Turkish police have used tear-gas and water cannon in Istanbul, the capital Ankara and other cities to disperse protesters seeking to mark the first anniversary of mass anti-government demonstrations.

Authorities closed roads and stopped public transport on Saturday to block access to Istanbul's Taksim Square and adjoining Gezi Park, the focal point of last year's rallies.

Police lines used tear-gas and water cannon to hold back protesters, who had hoped to read a statement at Taksim Square and lay flowers at the park to commemorate the deaths of at least six people in protests staged against the rule of Recep Tayyip Erdogan, Turkey’s prime minister.

Protesters chanted "Resign, murderer AKP [ruling Justice and Development Party]" and "Everywhere is Taksim, everywhere is resistance" before police forced crowds to retreat.

At least 120 people were arrested, Istanbul's police chief Selami Altinok said on Saturday.

Mass dissent

A senior CNN correspondent was taken into custody by Turkish police while he was reporting live for his network, saying that he was kicked in the process. Ivan Watson was released later that day.

Earlier on Saturday, authorities closed roads and public transport to block access to Taksim. At least 25,000 officers as well as dozens of water cannon trucks and armoured vehicles were deployed to Gezi Park.

Police also broke up protests in Ankara, the southern city of Adana, the central city of Eskisehir and others, Turkish media reports said.

In neighbourhoods across Istanbul, residents opened their windows and banged pots and pans, a traditional form of dissent employed in anti-government protests.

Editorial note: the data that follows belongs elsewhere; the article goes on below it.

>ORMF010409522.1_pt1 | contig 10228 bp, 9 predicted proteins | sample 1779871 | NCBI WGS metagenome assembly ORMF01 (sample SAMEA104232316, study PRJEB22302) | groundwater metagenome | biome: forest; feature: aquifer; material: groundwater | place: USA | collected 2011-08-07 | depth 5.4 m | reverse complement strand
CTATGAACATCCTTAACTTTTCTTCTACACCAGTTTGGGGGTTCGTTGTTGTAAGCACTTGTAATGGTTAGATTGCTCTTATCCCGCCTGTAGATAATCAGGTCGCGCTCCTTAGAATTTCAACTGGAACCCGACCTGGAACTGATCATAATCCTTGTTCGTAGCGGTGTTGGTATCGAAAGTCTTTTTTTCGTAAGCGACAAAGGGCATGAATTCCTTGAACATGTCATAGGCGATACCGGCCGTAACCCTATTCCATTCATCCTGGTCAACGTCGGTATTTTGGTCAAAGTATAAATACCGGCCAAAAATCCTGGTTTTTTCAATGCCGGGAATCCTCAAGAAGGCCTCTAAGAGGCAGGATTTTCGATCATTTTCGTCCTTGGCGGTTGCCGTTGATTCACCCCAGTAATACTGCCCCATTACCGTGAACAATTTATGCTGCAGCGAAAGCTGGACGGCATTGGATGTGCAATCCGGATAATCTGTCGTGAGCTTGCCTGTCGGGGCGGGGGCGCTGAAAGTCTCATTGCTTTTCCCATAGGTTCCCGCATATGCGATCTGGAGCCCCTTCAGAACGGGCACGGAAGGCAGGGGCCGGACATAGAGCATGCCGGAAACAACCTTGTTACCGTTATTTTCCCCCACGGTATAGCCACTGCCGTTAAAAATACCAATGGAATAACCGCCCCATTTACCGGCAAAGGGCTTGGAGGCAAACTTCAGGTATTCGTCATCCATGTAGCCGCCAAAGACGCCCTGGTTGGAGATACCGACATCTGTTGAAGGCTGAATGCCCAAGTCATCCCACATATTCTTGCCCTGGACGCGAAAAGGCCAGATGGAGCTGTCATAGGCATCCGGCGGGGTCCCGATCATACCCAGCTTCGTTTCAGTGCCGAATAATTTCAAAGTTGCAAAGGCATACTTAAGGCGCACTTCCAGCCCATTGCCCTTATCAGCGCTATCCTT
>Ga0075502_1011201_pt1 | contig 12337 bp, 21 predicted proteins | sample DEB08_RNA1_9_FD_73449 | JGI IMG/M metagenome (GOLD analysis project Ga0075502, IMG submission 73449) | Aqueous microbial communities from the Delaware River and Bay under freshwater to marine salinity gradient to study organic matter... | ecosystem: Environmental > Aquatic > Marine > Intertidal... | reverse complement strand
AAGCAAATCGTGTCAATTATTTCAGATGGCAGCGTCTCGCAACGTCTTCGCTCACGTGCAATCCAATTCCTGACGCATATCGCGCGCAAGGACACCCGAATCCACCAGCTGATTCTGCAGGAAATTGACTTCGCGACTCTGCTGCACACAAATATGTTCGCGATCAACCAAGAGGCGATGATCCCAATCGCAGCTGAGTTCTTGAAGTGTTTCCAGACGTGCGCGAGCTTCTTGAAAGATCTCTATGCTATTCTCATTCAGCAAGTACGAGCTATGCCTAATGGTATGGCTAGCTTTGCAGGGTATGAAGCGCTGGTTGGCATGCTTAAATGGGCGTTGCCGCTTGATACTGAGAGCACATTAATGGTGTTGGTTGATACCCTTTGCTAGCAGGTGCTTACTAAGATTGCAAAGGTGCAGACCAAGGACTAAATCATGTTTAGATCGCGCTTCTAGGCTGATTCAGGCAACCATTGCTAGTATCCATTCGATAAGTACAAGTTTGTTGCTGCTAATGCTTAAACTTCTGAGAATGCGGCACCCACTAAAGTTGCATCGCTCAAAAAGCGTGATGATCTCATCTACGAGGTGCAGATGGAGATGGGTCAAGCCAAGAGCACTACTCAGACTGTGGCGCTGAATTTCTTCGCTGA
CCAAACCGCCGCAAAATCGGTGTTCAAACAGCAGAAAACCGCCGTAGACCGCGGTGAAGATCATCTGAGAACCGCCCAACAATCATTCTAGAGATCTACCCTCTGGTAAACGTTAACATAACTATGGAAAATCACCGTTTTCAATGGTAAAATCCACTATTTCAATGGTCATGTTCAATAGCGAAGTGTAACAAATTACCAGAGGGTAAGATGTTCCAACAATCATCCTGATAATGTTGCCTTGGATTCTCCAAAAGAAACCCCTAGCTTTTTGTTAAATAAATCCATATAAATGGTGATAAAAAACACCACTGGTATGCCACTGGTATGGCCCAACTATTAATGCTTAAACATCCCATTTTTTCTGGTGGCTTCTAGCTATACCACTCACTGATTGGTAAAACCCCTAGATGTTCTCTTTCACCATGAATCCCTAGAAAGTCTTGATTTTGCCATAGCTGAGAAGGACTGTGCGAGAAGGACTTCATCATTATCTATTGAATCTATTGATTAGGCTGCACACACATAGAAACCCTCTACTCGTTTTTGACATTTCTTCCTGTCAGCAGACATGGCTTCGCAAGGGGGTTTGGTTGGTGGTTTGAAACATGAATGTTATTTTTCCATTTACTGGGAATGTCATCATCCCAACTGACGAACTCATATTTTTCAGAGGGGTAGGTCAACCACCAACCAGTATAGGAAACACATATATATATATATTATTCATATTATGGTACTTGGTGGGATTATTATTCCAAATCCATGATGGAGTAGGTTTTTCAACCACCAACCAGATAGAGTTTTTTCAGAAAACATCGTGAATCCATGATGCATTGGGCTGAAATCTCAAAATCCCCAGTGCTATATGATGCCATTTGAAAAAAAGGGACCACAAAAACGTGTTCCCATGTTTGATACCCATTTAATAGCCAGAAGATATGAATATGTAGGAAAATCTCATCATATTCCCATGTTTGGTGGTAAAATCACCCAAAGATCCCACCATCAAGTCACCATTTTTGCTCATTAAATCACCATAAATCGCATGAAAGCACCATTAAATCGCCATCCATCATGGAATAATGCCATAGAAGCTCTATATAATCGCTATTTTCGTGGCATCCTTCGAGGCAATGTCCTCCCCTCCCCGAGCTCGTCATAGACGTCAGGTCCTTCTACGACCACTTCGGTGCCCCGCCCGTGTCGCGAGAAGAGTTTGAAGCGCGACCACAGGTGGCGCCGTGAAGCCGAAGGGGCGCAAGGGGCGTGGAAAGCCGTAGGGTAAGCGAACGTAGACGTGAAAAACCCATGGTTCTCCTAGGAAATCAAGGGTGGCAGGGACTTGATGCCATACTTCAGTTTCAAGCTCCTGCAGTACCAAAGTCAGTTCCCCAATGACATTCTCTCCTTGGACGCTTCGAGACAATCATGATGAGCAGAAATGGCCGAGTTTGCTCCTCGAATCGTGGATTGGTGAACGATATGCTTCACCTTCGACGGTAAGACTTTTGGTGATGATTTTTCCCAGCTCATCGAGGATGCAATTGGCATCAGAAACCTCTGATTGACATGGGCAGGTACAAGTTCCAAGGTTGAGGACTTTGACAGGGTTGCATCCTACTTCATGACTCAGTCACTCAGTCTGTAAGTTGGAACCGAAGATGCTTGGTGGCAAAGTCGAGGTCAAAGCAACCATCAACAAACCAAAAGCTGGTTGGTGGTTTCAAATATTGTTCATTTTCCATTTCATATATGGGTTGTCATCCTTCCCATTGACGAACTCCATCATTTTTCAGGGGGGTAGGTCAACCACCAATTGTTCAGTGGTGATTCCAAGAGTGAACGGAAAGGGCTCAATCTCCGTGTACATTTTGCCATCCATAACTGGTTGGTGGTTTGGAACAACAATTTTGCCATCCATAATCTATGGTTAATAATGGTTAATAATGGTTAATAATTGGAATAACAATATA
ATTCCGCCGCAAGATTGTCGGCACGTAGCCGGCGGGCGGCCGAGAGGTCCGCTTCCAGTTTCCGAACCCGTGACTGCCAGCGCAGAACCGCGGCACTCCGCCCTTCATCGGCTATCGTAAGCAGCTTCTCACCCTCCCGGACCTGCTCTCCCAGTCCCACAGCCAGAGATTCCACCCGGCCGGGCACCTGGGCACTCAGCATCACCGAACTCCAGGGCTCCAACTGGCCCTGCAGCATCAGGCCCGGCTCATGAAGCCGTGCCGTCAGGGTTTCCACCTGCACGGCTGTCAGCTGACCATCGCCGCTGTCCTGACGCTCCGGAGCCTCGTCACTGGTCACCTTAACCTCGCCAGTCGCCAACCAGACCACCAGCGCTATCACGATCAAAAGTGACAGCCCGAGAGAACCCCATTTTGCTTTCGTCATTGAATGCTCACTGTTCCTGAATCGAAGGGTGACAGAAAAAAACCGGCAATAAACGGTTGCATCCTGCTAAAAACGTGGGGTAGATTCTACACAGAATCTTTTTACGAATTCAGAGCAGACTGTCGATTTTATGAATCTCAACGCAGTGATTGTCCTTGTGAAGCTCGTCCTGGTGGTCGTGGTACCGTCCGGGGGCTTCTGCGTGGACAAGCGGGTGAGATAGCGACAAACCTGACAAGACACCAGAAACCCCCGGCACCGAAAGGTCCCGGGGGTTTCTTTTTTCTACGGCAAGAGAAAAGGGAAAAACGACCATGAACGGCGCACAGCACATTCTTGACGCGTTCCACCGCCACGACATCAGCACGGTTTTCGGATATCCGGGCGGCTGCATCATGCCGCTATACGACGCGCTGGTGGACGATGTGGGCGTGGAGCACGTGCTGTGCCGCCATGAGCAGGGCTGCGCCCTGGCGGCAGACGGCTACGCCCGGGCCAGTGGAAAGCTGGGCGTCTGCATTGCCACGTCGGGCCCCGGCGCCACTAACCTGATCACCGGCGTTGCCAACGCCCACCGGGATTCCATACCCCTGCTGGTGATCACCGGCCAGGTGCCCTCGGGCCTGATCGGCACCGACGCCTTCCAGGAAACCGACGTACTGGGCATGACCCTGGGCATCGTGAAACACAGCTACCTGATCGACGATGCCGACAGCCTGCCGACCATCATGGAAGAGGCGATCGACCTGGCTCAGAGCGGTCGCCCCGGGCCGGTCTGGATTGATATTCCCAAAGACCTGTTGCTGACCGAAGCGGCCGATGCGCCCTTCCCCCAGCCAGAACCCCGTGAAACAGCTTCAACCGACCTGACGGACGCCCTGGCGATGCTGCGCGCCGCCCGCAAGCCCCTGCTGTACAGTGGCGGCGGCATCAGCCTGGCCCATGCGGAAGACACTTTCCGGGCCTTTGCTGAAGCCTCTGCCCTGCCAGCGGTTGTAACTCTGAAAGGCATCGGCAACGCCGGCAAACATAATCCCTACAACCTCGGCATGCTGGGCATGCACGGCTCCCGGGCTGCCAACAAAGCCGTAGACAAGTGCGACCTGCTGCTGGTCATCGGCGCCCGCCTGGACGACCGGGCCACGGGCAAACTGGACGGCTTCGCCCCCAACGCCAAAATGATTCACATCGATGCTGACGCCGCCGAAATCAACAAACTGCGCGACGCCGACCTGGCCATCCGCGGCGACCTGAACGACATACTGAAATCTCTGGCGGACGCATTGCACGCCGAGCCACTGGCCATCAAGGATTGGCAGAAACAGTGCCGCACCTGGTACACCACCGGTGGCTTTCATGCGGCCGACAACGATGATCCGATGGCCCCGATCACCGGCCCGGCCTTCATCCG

What began last May as a peaceful demonstration against plans to redevelop Gezi Park, a part of Istanbul's Taksim Square, spiralled into massive protests spread around the country against Erdogan that resulted in brutal police retaliation.

Erdogan's warning

The prime minister warned the public on Friday to keep away from the square, saying authorities were under strict orders to prevent protests.

"I am calling on my people: don't fall for this trap. This is not an innocent environmental action,'' Erdogan said in a speech in Istanbul.

"If you go there, our security forces are under strict orders, they will do whatever is necessary from A to Z.”

Erdogan, whose Justice and Development Party came out victorious from local elections on March 30, accuses opponents of taking to the streets to push their demands.

In return, protesters complain of authoritarianism as Erdogan, a religious conservative who dominates the Turkish political scene, marked a decade in office.